Thursday, July 2, 2009

Millard Canyon and Mount Lowe

Yesterday featured another day hike with Andrew. This time we went to Millard Canyon in the San Gabriel Mountains above Altadena, California (34.21487,-118.147847 if you're interested). When Andrew and I were planning the hikes most piqued our interest, this hike shot up to the top due to its dramatic forested canyon (complete with running mountain spring water) and an abandoned mine at the end.

We had remembered reading in the reviews for this hike that it was a bit difficult to navigate without a map. Well, we didn't have a map of the area but there was a rudimentary map posted at the outset with, as it would seem, more historical significance than navigational usefulness. Well, I took a picture of the map (just in case) and this image, viewed on the 2.5 inch LCD display on my camera, saved our bacon so many times it's almost scary. Scary that we were very close to just walking away from it with nothing more than a mental image.

At any rate, off we went. The first portion was a fire road, which eventually caught up with Millard Canyon. At that junction followed the creek upstream. There were definitely signs of man, such as lengths of iron pipe and what appeared to be an old dam.

After a bit of boulder hopping, we took a small offshoot to a place that looked like storybook mine territory. Sure enough, after some searching, we found it. The entrance was obscured by a large boulder that had fallen in front, but it wasn't difficult to get into. After about 50 feet, the shaft opened up into a cavern which featured a large, very deep hole which I would not have liked to have fallen into.

A bit deeper we reached standing water that would end up being knee-deep. We took off our shoes and socks and waded through the shaft until we reached the point where the gold miners said 'screw it.'

Instead of hiking back down the canyon we decided to check out the old Mt. Lowe Railway. After a strenuous hike out of the canyon, we reached a more friendly trail where the old cable cars used to ferry people up to the Ye Alpine Tavern. The tavern, once a luxurious resort at the turn of the century, is now in ruins. We took a short break here and on our way out of the area we saw a giant black rattlesnake. It started rattling and I was thinking about trying for a picture but since I'm not Austin Stevens, I decided to give our friend all of the distance he needed.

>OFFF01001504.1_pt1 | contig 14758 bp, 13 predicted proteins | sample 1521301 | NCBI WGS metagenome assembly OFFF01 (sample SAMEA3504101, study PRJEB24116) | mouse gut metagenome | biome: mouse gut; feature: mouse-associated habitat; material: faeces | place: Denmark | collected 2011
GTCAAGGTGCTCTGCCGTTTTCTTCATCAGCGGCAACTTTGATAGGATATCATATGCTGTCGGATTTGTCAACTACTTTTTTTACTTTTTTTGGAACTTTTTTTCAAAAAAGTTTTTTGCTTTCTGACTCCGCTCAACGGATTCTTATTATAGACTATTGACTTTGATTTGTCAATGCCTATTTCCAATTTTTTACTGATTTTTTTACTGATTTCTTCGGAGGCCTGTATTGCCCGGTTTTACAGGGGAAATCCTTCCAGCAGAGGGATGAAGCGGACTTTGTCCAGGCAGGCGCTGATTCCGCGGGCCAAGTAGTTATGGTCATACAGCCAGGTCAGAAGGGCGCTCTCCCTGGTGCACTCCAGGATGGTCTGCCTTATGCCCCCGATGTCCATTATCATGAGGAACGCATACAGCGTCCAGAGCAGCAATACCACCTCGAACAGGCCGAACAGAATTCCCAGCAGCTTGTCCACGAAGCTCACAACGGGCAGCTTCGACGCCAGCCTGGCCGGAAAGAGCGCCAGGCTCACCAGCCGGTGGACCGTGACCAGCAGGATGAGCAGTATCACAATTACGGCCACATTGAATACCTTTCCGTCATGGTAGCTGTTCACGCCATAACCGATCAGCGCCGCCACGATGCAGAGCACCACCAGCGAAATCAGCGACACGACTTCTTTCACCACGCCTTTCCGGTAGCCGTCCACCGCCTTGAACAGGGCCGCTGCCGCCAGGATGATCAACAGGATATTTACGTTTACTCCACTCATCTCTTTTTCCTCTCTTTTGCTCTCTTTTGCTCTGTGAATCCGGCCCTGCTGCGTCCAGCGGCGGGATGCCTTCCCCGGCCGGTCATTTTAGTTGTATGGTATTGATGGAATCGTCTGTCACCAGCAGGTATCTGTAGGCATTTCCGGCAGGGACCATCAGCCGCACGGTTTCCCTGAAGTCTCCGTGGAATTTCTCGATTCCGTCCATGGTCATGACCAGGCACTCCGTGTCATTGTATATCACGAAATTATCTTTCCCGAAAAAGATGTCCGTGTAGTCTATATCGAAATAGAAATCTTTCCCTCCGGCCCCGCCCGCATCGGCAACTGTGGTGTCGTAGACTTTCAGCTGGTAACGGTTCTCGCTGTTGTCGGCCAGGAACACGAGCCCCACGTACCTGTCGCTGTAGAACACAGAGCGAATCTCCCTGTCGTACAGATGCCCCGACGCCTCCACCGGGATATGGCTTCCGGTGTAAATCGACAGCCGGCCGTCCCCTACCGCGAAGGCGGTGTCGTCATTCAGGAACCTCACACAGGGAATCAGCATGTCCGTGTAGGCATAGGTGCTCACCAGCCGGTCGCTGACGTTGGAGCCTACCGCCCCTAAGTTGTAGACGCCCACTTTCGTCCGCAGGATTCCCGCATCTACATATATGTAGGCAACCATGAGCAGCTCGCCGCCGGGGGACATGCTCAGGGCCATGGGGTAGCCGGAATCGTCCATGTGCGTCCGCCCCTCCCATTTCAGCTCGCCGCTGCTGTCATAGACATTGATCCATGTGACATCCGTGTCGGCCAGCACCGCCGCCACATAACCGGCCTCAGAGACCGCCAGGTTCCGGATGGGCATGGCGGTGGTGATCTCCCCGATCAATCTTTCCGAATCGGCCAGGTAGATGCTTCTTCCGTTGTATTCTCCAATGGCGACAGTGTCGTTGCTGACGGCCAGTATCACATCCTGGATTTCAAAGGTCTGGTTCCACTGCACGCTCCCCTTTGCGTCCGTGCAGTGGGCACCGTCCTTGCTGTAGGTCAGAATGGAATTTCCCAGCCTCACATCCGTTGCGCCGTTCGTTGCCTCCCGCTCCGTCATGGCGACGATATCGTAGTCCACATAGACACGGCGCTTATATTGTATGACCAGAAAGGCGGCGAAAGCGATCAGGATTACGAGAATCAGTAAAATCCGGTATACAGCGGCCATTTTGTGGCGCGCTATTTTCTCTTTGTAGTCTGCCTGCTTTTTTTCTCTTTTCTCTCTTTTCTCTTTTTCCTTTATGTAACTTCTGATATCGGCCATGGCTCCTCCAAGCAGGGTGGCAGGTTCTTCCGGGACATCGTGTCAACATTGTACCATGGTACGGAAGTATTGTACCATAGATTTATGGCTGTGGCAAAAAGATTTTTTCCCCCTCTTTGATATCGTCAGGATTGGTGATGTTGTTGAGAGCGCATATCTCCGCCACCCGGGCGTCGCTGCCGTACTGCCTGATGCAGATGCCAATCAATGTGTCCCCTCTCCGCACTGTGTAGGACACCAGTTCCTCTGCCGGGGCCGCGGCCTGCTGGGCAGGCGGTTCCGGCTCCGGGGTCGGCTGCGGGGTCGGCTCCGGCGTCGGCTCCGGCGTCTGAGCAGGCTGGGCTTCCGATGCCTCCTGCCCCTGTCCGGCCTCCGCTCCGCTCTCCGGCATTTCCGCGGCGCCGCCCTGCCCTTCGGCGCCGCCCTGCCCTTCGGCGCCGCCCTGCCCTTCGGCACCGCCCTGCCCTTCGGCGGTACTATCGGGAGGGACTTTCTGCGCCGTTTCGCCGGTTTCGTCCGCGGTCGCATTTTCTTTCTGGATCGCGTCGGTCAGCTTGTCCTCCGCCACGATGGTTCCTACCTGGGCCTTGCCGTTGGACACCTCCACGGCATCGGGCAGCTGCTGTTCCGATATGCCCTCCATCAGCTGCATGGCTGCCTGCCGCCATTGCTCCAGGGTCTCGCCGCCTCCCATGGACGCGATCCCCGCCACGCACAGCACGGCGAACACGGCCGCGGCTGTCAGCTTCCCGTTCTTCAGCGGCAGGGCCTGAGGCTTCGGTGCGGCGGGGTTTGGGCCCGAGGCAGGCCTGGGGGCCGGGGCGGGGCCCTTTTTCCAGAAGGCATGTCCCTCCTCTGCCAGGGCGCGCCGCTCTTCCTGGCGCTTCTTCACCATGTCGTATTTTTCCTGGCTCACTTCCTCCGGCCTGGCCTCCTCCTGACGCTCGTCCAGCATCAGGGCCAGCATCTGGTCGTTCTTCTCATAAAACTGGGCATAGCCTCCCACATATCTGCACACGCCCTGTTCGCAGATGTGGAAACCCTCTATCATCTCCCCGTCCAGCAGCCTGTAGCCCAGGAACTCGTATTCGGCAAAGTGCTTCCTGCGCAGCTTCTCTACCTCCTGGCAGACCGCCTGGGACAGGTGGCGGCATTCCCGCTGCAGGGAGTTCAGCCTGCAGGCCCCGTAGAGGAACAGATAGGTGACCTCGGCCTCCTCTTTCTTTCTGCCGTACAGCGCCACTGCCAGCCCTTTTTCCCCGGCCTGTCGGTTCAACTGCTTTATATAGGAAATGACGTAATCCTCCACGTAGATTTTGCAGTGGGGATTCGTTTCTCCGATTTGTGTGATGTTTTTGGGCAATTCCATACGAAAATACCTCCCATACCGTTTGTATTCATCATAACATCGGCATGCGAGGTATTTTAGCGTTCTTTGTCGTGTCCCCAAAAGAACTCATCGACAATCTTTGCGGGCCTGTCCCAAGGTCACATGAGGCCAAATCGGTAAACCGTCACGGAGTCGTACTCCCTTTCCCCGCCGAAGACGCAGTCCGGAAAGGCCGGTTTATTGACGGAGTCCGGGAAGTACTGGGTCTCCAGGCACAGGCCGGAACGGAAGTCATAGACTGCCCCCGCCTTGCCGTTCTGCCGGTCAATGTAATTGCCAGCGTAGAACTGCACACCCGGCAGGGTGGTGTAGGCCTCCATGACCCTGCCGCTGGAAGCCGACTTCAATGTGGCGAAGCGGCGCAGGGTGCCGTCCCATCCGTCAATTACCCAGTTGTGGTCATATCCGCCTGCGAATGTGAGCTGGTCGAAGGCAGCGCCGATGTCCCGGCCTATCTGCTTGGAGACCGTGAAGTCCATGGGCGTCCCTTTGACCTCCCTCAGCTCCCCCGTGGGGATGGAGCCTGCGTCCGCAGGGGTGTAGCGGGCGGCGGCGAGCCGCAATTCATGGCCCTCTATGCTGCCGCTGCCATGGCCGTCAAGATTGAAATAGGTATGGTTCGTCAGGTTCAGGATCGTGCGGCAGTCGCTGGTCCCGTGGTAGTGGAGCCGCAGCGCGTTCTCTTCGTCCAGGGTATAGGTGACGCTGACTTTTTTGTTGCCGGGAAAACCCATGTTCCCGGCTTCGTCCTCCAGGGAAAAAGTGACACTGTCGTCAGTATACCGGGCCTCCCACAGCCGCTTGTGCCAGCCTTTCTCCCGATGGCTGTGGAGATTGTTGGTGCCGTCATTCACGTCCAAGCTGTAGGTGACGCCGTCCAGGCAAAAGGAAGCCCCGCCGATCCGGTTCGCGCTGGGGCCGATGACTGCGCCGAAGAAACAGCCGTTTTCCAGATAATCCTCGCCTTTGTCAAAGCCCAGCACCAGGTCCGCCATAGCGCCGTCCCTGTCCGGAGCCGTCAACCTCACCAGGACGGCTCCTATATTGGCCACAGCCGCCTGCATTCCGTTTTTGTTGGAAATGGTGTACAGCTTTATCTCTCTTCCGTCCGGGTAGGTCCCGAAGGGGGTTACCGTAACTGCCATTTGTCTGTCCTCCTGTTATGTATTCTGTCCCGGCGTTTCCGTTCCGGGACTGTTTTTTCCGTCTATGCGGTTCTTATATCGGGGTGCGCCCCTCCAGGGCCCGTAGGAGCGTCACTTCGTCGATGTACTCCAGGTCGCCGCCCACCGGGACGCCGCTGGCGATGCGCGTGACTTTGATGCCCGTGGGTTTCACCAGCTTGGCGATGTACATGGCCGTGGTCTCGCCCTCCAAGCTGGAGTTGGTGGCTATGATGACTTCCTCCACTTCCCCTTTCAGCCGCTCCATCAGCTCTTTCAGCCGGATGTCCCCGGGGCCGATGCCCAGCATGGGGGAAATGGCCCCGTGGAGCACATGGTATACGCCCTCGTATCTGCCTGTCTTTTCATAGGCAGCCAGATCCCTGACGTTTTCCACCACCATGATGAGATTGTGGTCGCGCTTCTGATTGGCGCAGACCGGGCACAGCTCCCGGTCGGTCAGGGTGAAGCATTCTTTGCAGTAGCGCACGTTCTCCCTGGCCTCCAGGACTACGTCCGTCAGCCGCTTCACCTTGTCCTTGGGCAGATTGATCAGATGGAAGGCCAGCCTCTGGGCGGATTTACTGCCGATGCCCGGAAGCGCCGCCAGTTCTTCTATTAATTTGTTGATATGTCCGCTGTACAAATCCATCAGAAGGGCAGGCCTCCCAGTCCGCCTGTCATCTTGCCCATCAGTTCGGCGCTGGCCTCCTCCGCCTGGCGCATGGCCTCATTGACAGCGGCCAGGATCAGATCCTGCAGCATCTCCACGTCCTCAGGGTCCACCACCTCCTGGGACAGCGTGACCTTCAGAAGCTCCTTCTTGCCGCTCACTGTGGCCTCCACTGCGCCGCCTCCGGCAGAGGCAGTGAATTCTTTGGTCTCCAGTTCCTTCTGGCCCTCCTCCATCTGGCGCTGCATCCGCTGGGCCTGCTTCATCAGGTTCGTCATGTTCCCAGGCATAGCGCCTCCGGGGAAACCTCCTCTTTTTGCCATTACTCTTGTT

The trail from Ye Alpine Tavern to Inspiration Point had been graded for cable car use, but no tracks were laid due to insufficient funds. After a short jaunt, we reached Inspiration Point. This place was neat because it featured a "World Famous Telescope View" with many telescopes set up to point out specific locations in the Los Angeles basin as far away as Catalina Island. Of course, the haze made it nearly impossible to see past Pasadena.

We descended into Castle Canyon after taking a short break at Inspiration Point. The descent was very steep and taxing, but we eventually made it to another old cable car track. Before continuing, we checked out the Mount Echo, which served as the final stop of the Great Incline Funicular of the Mt. Lowe Railway. This place used to be grand, as seen in the following photo courtesy of Wikipedia, but it is now in ruins due to vandals and Mother Nature.

We followed the road to Sunset Ridge Trail which, coincidentally, we were on at sunset. The trail took us to the Millard campground and our circuit was complete. The hike was fantastic and it's really cool to know there is so much history and so many interesting things right in our backyard.

I'll leave you with an annotated map of our route, but in light of the details that cannot be seen, this would probably be a better place to check it out.

A great source of information on the locations we visited in this hike can be found here.

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